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I don’t think I would still be here now if it wasn’t for CBT…
I knew I hadn’t dealt with my trauma and I knew that it affected lots of my thoughts and many of my actions, but I had no idea of the extent to which it was stopping me from leading a normal life. I reached rock bottom before I accepted that I needed help and starting that process was the most difficult thing to bring myself to do.
I didn’t want to tell anyone what had happened, I didn’t want to verbalise the flashbacks, I didn’t want to admit to all the night terrors and I was scared that if I started talking about it, that it might make it worse. I didn’t know where to start, I didn’t know who I could trust and I didn’t believe that it was ever going to make a difference – how was anything ever going to take away what had happened? I believed that my constant anxiety was protecting me, that my irrational thoughts were perfectly plausible and that my fear, my pain and my guilt would never go away. I also felt that I didn’t deserve help.
Now I look back at myself before therapy and I can see how far I’ve come. I feel like a different person, living a new life and with the ability to look forward and actually see a future.
My therapy was very intense, with weekly sessions lasting between 1.5 – 2hrs each time but consuming my thoughts for most of my waking hours in between sessions too. The therapy started slowly and I felt that for weeks I wasn’t making any progress, we seemed to be talking generically about what PTSD was, how it affects people, the reasons it has these impacts on so many aspects of life, but I didn’t feel that was relevant. I wanted someone to tell me what was wrong with me and to fix it straight away.
As the sessions progressed we began working through the memories and I found this incredibly difficult. I was trying to learn techniques that were completely new to me whilst reliving the hardest memories I owned. The memories were there, some more hidden than others, and this was certainly frightening – not knowing what the next memory would drag up, but the process of dealing with these memories didn’t change from one to the next and this made it easier.
Soon those strategies and techniques began to feel more natural and the process seemed to speed up. All of a sudden, I was working through memories with ease and was able to complete some of the tasks between sessions, making me feel like my recovery was being accelerated. Each week I began to feel stronger, each week I began to see a brighter light at the end of the tunnel and this gave me confidence.
With confidence came hope and that hope seemed to ignite my determination. The doubts that had shrouded my ability to think clearly were lifting and all the information that had seemed so generic in those first few weeks suddenly seemed crystal clear, they gave context and clarity to my problems and this helped me to feel more normal. I understood why I found certain things difficult, I was able to challenge my own thoughts and I slowly became able to gently push myself towards overcoming my fears.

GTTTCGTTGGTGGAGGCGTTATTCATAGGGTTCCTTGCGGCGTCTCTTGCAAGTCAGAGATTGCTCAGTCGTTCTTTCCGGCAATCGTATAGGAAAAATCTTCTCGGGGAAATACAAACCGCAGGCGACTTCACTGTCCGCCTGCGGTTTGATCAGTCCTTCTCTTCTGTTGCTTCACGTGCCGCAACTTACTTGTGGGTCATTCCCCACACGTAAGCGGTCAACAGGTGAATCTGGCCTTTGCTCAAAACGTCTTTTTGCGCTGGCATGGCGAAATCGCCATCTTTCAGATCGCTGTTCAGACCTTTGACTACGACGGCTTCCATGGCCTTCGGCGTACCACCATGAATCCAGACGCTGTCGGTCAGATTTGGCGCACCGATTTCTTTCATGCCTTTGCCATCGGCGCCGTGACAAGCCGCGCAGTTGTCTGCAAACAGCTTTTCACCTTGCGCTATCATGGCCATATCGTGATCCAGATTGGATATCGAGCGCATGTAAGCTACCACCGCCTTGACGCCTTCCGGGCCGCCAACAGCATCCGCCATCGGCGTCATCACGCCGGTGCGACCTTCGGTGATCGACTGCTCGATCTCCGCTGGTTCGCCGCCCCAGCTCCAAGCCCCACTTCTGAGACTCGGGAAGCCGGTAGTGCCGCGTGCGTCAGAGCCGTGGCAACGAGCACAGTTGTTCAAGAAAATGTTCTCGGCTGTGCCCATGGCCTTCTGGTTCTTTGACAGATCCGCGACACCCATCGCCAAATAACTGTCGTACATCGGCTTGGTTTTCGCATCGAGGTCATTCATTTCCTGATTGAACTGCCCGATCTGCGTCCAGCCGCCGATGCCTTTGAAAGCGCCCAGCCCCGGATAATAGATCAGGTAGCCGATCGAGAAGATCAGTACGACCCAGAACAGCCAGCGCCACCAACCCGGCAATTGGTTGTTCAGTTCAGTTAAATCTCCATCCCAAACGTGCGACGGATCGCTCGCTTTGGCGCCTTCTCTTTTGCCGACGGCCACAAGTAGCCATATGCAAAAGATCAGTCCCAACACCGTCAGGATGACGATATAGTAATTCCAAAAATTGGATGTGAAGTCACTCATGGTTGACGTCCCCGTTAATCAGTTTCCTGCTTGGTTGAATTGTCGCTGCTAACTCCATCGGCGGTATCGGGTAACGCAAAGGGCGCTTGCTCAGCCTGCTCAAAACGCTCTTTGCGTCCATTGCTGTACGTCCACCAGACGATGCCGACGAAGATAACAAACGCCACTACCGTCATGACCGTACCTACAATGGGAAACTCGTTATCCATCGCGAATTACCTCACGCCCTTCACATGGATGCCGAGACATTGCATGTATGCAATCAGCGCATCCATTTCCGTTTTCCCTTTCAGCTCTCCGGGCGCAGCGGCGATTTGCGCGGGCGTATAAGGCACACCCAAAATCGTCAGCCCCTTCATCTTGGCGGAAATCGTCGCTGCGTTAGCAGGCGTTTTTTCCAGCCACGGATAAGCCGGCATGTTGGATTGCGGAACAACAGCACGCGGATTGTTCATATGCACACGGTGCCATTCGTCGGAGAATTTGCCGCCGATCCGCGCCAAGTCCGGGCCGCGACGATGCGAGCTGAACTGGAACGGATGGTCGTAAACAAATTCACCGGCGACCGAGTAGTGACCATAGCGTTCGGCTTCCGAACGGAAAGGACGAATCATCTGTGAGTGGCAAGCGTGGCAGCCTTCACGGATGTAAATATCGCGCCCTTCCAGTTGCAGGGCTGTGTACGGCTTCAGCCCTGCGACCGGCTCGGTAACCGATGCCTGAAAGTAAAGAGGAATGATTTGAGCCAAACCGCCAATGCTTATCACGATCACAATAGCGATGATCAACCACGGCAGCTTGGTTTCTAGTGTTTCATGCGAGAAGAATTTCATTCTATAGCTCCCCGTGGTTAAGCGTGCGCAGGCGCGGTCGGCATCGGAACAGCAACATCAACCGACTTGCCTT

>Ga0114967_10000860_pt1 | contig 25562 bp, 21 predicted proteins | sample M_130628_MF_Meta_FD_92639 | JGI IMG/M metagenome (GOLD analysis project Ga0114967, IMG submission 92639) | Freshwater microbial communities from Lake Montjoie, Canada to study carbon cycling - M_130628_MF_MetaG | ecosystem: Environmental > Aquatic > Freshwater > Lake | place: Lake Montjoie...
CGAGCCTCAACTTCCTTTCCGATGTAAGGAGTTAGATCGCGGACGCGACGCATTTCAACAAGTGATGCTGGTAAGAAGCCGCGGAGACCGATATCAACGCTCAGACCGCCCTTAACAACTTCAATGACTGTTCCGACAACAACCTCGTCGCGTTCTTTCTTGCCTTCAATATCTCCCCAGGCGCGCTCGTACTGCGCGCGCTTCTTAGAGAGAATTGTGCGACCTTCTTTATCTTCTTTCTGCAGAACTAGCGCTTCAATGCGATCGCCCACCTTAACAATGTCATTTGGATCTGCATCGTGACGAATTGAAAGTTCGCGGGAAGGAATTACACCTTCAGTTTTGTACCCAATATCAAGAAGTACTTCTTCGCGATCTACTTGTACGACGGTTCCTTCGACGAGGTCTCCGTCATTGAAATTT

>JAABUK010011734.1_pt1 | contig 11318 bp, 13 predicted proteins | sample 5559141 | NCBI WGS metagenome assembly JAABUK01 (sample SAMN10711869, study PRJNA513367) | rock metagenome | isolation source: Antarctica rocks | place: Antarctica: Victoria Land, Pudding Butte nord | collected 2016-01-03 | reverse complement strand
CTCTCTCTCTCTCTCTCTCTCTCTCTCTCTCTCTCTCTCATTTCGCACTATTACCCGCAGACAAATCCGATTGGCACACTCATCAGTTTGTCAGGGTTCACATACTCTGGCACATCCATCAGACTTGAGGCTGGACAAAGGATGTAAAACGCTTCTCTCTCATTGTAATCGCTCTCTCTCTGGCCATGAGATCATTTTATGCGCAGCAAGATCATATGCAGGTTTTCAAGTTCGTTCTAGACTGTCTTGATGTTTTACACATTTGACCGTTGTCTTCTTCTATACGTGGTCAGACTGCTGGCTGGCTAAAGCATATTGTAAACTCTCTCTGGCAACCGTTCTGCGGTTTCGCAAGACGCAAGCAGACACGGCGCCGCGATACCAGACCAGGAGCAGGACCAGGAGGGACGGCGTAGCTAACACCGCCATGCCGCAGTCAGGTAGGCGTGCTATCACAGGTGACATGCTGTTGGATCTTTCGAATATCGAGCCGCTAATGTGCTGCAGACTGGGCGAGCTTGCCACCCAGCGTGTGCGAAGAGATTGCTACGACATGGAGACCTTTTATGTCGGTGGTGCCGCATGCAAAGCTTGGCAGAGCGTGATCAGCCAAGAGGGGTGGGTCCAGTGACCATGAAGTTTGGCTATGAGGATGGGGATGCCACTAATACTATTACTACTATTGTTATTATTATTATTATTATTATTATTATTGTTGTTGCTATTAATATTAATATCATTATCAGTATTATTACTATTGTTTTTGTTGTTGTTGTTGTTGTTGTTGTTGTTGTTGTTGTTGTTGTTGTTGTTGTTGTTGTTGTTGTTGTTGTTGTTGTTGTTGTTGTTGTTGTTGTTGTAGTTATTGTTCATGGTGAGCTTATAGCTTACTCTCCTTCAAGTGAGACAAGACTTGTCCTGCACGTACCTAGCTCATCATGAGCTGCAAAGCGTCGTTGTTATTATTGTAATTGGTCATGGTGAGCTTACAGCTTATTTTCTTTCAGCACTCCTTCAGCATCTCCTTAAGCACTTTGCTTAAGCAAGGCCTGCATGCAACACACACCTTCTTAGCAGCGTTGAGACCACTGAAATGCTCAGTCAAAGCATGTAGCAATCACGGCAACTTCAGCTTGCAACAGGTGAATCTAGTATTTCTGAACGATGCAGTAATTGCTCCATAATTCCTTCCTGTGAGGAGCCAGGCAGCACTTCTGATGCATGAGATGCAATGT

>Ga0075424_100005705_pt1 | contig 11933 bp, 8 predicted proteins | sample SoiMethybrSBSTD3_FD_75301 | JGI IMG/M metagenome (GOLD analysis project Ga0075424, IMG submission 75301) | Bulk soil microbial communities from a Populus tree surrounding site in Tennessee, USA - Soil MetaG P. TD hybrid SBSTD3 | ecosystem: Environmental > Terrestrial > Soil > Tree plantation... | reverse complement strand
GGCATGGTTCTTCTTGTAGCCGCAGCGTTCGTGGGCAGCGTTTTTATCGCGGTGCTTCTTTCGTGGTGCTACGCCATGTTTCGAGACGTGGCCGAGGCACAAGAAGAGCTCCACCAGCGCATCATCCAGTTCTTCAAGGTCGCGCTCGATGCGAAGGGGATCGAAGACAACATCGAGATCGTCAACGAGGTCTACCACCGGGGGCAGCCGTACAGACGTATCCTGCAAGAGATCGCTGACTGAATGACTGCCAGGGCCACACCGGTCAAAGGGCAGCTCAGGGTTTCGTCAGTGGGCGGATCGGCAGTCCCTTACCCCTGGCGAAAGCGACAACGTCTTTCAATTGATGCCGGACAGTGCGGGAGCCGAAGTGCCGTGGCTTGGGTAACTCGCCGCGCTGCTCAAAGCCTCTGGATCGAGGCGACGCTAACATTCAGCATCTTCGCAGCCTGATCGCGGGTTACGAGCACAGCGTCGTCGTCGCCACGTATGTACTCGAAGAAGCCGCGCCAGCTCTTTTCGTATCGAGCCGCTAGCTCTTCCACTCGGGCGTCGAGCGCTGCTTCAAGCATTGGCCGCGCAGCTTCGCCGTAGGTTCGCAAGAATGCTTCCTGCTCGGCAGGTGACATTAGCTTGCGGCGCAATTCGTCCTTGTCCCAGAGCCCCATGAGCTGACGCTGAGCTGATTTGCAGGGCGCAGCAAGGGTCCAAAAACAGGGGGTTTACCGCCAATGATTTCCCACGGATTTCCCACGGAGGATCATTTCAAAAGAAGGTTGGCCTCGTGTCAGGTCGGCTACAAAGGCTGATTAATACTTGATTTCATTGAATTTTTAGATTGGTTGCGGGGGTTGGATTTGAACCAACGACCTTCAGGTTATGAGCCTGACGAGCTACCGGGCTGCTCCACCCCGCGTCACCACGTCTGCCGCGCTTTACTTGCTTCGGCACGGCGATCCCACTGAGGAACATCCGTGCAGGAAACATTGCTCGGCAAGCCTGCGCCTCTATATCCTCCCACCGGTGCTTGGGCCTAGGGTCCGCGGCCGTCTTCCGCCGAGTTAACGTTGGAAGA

I underestimated the correlation between my thoughts and emotions and my physical reactions/feelings. At the start of each session when I spoke about my week, I realised that the good days were becoming better and the bad days becoming less frequent and certainly less traumatic. As I worked through the worst memories, they became less vivid, the physical reactions were less intense and less frequent and I seemed to develop a greater resilience. Day to day events that would previously have knocked me off kilter were having less of an effect on me and situations that I would’ve previously avoided were seemingly less frightening and more achievable.
I generally began to feel more ‘normal’. I had someone who not only told me that my reactions, my feelings and my thoughts were normal but who made me feel the same way. I had gone from being broken, a shell, physically present but emotionally empty and distant to feeling more connected, more in the ‘present’ and able to focus so much more on what was happening around me.
I couldn’t say that the journey was easy or enjoyable as it was intense and draining and there were times when I felt I couldn’t take anymore, but I am overwhelmed with the progress I have made and never believed I could feel as well as I do now. I still have the odd bad day but they are bearable and are far outweighed by the other days when I wake up feeling happy and optimistic. They are also overshadowed by the euphoric days when I achieve something I never believed I could or I realise how long it has been since I thought about those events or felt anxious.
I was asked at the start of therapy to write down 3 things I hoped for from the therapy and I can honestly say that I have achieved those 3 things and so much more. If you had told me then, that I would feel as good as I do now, I simply wouldn’t have believed you.
I just hope you read this and believe that this could be you. Go for it, after all… what have you got to lose?